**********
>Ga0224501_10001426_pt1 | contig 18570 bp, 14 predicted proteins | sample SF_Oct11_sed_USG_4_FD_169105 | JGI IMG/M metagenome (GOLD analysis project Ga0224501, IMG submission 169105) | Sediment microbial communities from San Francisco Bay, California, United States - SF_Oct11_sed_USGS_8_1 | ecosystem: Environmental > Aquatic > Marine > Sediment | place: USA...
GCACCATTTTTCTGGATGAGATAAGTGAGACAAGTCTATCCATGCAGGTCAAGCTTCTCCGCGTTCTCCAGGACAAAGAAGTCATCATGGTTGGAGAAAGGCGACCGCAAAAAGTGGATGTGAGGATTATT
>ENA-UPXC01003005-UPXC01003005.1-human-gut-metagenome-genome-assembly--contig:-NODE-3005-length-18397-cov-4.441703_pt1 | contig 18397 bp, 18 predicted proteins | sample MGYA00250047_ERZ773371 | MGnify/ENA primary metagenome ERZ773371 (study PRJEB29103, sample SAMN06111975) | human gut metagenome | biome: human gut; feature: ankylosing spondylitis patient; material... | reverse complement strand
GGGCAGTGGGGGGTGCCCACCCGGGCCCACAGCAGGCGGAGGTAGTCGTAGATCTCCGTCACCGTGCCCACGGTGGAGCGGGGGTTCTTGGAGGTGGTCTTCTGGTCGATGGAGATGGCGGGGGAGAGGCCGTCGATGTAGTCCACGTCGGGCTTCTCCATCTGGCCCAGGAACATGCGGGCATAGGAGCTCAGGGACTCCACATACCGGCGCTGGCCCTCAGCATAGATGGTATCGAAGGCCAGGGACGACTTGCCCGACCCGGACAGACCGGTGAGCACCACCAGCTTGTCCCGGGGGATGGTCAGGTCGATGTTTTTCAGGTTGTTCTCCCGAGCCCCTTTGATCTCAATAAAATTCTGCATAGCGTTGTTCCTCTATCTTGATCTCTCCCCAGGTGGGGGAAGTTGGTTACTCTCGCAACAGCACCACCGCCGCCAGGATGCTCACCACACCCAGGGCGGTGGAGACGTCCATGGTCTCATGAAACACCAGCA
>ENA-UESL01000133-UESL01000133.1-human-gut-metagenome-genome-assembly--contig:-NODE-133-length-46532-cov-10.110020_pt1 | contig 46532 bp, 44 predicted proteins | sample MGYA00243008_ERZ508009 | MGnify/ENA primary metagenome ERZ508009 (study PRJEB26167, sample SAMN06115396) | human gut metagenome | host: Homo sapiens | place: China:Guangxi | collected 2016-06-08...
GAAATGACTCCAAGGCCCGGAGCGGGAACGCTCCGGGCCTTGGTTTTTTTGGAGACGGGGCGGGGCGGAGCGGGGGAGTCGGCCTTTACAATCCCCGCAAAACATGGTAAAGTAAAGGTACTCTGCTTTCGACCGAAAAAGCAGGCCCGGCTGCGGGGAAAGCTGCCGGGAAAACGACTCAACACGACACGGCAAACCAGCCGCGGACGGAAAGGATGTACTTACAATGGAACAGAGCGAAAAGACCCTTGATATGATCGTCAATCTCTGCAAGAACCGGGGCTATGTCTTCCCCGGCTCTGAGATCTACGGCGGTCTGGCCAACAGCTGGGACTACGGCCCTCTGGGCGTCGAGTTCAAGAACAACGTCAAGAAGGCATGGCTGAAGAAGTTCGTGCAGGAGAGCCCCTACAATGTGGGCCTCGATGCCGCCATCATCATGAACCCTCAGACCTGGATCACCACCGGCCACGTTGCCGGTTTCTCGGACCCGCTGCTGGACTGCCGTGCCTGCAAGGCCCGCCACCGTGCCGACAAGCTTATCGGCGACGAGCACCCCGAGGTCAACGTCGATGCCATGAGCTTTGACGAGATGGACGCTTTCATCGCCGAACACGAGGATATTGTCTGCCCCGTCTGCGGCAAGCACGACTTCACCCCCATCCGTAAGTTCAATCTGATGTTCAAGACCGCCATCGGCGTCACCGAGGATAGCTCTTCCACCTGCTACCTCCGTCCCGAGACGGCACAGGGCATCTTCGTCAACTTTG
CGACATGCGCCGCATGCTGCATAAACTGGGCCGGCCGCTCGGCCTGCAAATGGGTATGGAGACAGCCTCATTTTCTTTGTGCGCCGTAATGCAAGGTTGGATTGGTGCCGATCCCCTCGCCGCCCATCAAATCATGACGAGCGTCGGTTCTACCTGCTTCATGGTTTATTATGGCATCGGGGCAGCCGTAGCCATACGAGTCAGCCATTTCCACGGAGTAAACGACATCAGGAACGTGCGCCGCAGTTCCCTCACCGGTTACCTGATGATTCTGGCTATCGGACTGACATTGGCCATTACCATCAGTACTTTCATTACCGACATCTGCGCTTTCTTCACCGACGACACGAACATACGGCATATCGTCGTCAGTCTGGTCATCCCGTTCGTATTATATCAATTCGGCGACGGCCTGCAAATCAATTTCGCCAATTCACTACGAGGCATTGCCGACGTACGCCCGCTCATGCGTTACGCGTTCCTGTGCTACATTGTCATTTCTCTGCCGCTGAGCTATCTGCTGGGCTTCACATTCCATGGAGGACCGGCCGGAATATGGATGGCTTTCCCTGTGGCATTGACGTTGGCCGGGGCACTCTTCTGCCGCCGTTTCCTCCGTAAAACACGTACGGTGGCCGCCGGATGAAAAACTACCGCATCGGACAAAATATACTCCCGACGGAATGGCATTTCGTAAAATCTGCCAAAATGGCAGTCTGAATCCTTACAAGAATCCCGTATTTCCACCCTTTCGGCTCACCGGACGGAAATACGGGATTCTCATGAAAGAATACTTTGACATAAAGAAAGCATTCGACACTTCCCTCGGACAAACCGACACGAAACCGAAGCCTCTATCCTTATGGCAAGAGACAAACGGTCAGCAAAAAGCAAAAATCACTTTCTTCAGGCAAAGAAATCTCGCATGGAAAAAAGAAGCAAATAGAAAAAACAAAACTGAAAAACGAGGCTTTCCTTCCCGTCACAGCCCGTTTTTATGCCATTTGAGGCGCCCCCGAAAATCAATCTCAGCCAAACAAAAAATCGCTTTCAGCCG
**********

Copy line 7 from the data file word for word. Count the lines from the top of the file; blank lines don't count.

CGACATGCGCCGCATGCTGCATAAACTGGGCCGGCCGCTCGGCCTGCAAATGGGTATGGAGACAGCCTCATTTTCTTTGTGCGCCGTAATGCAAGGTTGGATTGGTGCCGATCCCCTCGCCGCCCATCAAATCATGACGAGCGTCGGTTCTACCTGCTTCATGGTTTATTATGGCATCGGGGCAGCCGTAGCCATACGAGTCAGCCATTTCCACGGAGTAAACGACATCAGGAACGTGCGCCGCAGTTCCCTCACCGGTTACCTGATGATTCTGGCTATCGGACTGACATTGGCCATTACCATCAGTACTTTCATTACCGACATCTGCGCTTTCTTCACCGACGACACGAACATACGGCATATCGTCGTCAGTCTGGTCATCCCGTTCGTATTATATCAATTCGGCGACGGCCTGCAAATCAATTTCGCCAATTCACTACGAGGCATTGCCGACGTACGCCCGCTCATGCGTTACGCGTTCCTGTGCTACATTGTCATTTCTCTGCCGCTGAGCTATCTGCTGGGCTTCACATTCCATGGAGGACCGGCCGGAATATGGATGGCTTTCCCTGTGGCATTGACGTTGGCCGGGGCACTCTTCTGCCGCCGTTTCCTCCGTAAAACACGTACGGTGGCCGCCGGATGAAAAACTACCGCATCGGACAAAATATACTCCCGACGGAATGGCATTTCGTAAAATCTGCCAAAATGGCAGTCTGAATCCTTACAAGAATCCCGTATTTCCACCCTTTCGGCTCACCGGACGGAAATACGGGATTCTCATGAAAGAATACTTTGACATAAAGAAAGCATTCGACACTTCCCTCGGACAAACCGACACGAAACCGAAGCCTCTATCCTTATGGCAAGAGACAAACGGTCAGCAAAAAGCAAAAATCACTTTCTTCAGGCAAAGAAATCTCGCATGGAAAAAAGAAGCAAATAGAAAAAACAAAACTGAAAAACGAGGCTTTCCTTCCCGTCACAGCCCGTTTTTATGCCATTTGAGGCGCCCCCGAAAATCAATCTCAGCCAAACAAAAAATCGCTTTCAGCCG